1. GH deficiency of genetic origin: These disorders are very rare, occurring in the context of consanguinity and closed communities. Severe GH deficiency is the rule. Disorders result from the following:

    • GHRH receptor gene mutations.
    • Deletions of the GH‐1 gene resulting in four variants of hereditary hGH deficiency:

      • type IA (recessive, absent GH, blocking antibodies to hGH develop upon therapy)
      • type IB (recessive, low GH, response to hGH therapy)
      • type II (dominant, low GH, response to hGH therapy)
      • type III (X‐linked, low GH, response to GH therapy)

  2. GH deficiency with MRI abnormality: The following three MRI abnormalities have been well documented in relation to either isolated GH deficiency or multiple pituitary deficiency (Figure 3.11):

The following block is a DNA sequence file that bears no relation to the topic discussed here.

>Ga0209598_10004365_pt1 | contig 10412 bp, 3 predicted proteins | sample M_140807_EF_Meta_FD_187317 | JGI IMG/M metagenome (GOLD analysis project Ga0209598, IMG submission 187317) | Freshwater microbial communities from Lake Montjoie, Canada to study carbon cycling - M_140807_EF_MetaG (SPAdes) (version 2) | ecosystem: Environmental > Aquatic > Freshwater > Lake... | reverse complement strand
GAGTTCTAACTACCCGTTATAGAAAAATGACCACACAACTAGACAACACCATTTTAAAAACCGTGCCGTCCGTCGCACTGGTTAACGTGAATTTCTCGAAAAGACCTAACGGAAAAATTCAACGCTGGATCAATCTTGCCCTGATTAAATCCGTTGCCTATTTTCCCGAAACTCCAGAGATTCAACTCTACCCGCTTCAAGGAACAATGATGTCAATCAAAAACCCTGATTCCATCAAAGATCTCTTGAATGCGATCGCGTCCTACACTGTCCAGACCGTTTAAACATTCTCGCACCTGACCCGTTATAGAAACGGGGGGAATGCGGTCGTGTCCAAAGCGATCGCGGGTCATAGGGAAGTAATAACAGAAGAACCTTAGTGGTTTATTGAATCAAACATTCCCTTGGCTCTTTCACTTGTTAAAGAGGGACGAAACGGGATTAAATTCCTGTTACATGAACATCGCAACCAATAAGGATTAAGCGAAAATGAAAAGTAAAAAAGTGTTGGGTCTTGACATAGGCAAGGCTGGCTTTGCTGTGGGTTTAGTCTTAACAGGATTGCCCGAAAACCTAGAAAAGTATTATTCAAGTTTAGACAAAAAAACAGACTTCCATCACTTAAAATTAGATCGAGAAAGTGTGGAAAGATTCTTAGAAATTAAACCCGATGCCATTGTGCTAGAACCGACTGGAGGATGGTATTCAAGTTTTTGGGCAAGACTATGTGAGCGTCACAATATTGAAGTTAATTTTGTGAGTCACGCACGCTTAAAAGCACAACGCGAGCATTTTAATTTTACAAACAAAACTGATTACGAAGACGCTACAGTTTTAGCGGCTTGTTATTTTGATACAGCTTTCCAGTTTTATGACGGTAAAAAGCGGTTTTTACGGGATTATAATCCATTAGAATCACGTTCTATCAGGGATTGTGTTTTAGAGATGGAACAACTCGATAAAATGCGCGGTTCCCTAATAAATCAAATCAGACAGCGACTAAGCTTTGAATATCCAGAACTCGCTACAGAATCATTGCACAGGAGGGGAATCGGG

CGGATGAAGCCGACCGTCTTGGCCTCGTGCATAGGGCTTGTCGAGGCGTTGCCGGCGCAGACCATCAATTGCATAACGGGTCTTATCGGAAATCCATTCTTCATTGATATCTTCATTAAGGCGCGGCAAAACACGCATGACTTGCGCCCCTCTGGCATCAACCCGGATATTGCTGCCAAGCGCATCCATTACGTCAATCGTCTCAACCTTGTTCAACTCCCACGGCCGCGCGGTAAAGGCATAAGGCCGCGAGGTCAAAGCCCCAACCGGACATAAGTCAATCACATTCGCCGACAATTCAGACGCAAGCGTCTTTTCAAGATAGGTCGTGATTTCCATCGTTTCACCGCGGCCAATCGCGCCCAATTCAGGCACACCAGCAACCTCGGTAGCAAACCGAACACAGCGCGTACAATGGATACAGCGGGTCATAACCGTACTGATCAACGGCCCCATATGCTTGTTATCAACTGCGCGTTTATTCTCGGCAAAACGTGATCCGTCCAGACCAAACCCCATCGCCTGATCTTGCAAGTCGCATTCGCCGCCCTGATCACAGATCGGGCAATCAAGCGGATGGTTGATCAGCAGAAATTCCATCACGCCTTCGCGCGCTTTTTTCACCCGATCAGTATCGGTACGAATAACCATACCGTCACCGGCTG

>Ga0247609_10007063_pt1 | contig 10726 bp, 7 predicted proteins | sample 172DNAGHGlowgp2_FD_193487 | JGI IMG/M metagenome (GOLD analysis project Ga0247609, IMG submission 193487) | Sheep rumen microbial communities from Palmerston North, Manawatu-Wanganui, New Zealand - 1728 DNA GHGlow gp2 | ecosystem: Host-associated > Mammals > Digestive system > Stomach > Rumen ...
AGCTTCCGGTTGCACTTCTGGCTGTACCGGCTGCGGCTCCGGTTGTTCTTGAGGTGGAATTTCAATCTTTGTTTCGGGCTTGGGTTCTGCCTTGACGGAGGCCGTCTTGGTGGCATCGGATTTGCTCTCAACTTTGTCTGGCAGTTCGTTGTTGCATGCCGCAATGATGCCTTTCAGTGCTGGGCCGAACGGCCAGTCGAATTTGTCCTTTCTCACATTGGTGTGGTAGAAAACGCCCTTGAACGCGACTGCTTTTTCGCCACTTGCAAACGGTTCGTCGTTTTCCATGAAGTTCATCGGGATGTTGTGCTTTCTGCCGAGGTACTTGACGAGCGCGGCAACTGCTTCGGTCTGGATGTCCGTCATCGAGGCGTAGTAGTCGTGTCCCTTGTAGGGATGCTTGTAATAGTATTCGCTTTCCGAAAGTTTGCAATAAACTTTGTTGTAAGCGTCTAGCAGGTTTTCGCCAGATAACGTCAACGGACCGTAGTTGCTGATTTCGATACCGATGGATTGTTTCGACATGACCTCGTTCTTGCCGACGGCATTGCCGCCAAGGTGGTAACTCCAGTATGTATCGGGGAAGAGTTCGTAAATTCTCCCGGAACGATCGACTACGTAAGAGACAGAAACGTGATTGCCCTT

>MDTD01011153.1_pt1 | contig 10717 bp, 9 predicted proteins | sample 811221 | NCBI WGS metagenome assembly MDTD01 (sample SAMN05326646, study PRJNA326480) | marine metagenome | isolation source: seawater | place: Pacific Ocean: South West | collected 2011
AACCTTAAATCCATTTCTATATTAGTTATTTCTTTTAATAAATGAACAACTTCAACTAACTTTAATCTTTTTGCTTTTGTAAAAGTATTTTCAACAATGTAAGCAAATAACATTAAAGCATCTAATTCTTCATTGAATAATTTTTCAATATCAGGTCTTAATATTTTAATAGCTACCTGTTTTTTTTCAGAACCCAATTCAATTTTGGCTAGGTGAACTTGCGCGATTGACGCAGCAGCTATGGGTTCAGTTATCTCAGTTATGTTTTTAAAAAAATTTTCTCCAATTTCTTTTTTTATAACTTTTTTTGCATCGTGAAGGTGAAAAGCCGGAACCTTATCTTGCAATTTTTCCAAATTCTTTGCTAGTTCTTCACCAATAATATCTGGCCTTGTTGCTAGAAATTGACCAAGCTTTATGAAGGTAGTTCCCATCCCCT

• small anterior pituitary;
    • interrupted pituitary stalk;
    • ectopic posterior pituitary (EPP).
Image described by caption.

Figure 3.11 MRI scan showing ectopic posterior pituitary gland (1) and small anterior pituitary (2) in a 15‐year‐old girl with GH deficiency and partial gonadotrophin deficiency.

Of these three features, EPP has the lowest inter‐observer variability and is the most strongly predictive of GH deficiency.

Multiple anterior pituitary hormone deficiencies

Idiopathic multiple anterior pituitary hormone deficiencies

Multiple anterior pituitary hormone deficiencies may present in the newborn period or early infancy with:

  • hypoglycaemia, resulting from a combination of GH and adrenocorticotrophic hormone (ACTH) deficiency, leading to hypocortisolaemia;
  • cholestatic jaundice related to low cortisol;
  • micropenis –caused mainly by prenatal testosterone deficiency secondary to luteinizing hormone (LH) deficiency and compounded by prenatal GH deficiency.

Hypothyroidism of pituitary origin is likely to be present, becoming manifest later, but usually without intellectual impairment. Low serum IGF‐I and IGFBP‐3 levels may be suggestive of GH deficiency. Subsequent imaging may show small anterior pituitary/interrupted stalk/EPP.